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Quilt for Life Raises Awareness of Diabetes

Benjamin Hoffman is on two tours at the same time, including stops at Magruder High School in Rockville and Pasadena, Calif.

Hoffman, a sophomore at Churchill High School, plays drums for Panic System, a rock band that will perform part of the MHStival at Magruder High School on Saturday, June 21.

Hoffman’s other tour does not require him to travel to Pasadena in person — instead, he will be represented by a three-foot-by-three-foot quilt square that will soon be on display with the entire Children With Diabetes Quilt for Life in the Rose Bowl.

Hoffman’s part of the quilt is currently at the family home in Potomac, but once it is sent to be part of the Rose Bowl display, Hoffman’s quilt square will travel with the larger quilt.

“It’s similar to the AIDS Quilt,” said Carole Hoffman, Benjamin’s mother. “It’s being put together by parents of children with diabetes.”

The quilt will be displayed in conjunction with the National Children with Diabetes Conference, and will be the first-ever display of the entire quilt.

BENJAMIN HOFFMAN HAD plenty of things on his mind last week, typical concerns for a high school student. He was studying for a history final, and had the Panic System concert approaching.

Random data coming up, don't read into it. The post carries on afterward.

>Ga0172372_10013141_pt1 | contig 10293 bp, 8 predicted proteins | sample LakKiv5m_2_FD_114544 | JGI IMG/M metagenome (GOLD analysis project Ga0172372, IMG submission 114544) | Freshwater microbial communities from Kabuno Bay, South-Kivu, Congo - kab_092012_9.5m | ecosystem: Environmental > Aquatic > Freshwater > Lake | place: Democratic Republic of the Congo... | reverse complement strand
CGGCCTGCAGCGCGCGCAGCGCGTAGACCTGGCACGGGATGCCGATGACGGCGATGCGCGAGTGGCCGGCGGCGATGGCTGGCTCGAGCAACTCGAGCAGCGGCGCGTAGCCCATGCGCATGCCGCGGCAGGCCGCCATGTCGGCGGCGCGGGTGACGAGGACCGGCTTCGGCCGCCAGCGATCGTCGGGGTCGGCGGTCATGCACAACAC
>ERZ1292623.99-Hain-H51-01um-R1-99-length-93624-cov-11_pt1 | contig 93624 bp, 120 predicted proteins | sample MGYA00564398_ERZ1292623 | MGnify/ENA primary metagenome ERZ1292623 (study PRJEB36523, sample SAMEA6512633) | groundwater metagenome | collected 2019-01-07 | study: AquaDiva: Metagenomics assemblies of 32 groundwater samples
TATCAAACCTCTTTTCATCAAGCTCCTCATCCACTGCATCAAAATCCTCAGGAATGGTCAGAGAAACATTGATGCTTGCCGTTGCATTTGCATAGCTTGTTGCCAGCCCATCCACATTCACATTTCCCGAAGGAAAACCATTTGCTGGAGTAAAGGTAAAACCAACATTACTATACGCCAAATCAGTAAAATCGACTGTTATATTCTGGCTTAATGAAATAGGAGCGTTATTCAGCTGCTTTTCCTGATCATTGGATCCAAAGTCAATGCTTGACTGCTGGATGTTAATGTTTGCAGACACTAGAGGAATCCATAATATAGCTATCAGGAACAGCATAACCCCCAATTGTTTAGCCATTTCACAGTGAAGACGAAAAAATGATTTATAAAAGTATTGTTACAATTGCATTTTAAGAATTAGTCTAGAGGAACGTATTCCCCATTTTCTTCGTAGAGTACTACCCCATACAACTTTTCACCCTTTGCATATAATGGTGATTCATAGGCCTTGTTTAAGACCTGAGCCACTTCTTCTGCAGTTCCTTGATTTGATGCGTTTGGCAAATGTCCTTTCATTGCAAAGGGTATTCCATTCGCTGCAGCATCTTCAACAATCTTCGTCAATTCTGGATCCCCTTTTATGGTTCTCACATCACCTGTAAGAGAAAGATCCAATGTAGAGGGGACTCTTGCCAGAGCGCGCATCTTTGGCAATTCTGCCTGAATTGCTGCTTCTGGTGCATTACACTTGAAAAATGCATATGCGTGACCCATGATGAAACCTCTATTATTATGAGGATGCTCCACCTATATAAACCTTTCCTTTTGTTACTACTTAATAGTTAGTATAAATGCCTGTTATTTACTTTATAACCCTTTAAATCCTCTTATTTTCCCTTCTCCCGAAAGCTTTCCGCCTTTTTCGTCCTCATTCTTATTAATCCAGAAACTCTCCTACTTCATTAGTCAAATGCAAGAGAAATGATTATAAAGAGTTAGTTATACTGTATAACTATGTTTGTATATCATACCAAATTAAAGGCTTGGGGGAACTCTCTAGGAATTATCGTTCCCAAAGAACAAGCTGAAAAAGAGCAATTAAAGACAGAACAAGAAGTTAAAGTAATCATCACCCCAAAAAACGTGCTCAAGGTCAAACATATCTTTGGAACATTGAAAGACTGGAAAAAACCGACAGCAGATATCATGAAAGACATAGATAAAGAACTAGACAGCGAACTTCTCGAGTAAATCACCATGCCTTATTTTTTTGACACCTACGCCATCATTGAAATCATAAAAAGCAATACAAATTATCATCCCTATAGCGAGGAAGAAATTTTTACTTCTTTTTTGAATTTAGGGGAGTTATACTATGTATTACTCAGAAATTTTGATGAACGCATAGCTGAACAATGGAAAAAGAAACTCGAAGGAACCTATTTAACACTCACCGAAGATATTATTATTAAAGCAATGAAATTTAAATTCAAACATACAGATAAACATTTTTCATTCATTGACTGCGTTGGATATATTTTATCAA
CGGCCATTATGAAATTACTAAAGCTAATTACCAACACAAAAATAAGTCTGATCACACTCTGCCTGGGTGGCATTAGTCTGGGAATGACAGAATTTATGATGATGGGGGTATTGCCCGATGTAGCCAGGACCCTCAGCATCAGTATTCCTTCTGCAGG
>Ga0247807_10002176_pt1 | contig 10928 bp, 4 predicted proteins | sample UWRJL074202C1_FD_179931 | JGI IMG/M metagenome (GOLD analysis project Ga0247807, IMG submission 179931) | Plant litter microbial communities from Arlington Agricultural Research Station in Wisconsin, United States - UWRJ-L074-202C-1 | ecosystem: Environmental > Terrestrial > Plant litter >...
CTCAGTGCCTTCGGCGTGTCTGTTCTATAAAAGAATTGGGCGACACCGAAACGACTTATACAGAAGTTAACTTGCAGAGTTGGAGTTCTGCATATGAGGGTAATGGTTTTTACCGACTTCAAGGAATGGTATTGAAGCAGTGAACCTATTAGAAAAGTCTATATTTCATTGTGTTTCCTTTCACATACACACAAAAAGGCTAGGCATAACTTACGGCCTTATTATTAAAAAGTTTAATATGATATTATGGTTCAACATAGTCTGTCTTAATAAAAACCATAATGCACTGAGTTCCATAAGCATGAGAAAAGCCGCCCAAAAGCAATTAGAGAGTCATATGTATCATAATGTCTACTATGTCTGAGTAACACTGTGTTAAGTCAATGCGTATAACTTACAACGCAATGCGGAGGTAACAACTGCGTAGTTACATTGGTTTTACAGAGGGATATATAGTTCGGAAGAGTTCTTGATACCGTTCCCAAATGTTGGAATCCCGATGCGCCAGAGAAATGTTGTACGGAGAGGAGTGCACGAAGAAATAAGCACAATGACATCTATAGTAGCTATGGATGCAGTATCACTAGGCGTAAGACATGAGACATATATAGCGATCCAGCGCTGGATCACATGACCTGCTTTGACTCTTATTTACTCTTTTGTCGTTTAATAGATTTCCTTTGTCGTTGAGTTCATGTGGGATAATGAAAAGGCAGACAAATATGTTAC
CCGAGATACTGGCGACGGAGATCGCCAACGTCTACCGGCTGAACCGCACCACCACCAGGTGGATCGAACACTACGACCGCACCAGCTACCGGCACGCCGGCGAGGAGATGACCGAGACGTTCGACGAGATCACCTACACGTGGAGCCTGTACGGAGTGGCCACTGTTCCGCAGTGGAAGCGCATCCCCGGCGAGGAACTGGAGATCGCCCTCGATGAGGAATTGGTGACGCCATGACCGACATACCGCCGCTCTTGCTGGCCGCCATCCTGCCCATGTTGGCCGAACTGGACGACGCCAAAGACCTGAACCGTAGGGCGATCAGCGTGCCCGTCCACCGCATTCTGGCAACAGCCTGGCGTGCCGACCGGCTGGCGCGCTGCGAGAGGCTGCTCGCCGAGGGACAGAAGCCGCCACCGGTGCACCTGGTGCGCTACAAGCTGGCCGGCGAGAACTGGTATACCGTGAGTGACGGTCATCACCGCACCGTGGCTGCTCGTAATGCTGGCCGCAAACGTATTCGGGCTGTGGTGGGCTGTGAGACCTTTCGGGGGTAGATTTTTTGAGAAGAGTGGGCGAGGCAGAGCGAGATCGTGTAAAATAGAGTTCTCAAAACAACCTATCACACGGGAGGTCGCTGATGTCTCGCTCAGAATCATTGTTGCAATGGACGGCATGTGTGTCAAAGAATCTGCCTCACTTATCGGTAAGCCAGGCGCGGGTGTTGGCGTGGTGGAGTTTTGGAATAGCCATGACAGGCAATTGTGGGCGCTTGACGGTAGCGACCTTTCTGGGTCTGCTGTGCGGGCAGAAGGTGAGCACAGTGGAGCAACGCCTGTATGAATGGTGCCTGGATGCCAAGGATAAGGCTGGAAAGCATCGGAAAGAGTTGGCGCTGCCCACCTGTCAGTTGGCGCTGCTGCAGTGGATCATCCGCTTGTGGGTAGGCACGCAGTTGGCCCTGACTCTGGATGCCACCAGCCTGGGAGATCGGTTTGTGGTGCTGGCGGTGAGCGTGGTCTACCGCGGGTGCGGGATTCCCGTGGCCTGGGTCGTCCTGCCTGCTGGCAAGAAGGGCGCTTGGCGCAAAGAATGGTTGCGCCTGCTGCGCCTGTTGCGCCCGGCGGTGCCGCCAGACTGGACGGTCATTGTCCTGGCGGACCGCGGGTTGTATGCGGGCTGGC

“We cover a lot of U2 songs, and do some Green Day songs,” said Hoffman. “But we write a lot of our own music, too.”

In addition to music, he plays baseball and basketball, and the quilt depicts him playing both sports. During the school year he also volunteers for Potomac Adaptive Sports, a sports program for youth and young adults with disabilities.

Is diabetes something he’s often thinking about?

“Not really, because I’ve had it for so long,” said Benjamin Hoffman.

Hoffman was diagnosed with diabetes six years ago at the age of eight, a time when the family was living abroad is Russia.

“It’s just something that blows you away,” said Carole Hoffman. “It takes a long time to get past the tears with this disease.”

Benjamin Hoffman has Type I (insulin-dependent) diabetes, and while this is a potent form of the disease, Hoffman benefits from an insulin pump that enables him to eat and sleep normally.

“One you’re on insulin, you look like any kid, and you can act like any kid,” said Carole Hoffman.

HOFFMAN’S QUILT square consists of nine panels, most depicting his main interests: music, sports and travel. The lower left panel lists his name, date of birth, and date of diagnosis, in accordance with convention on the Quilt for Life.

One panel shows Benjamin Hoffman in Australia, a souvenir of his first trip abroad since he began using the insulin pump in February 2001. There is another section showing Hoffman pounding the drums, and the centerpiece is a childhood picture of him on the beach.

“I’ll see it on TV, and that will be pretty cool,” says Hoffman of the forthcoming display of the Quilt for Life.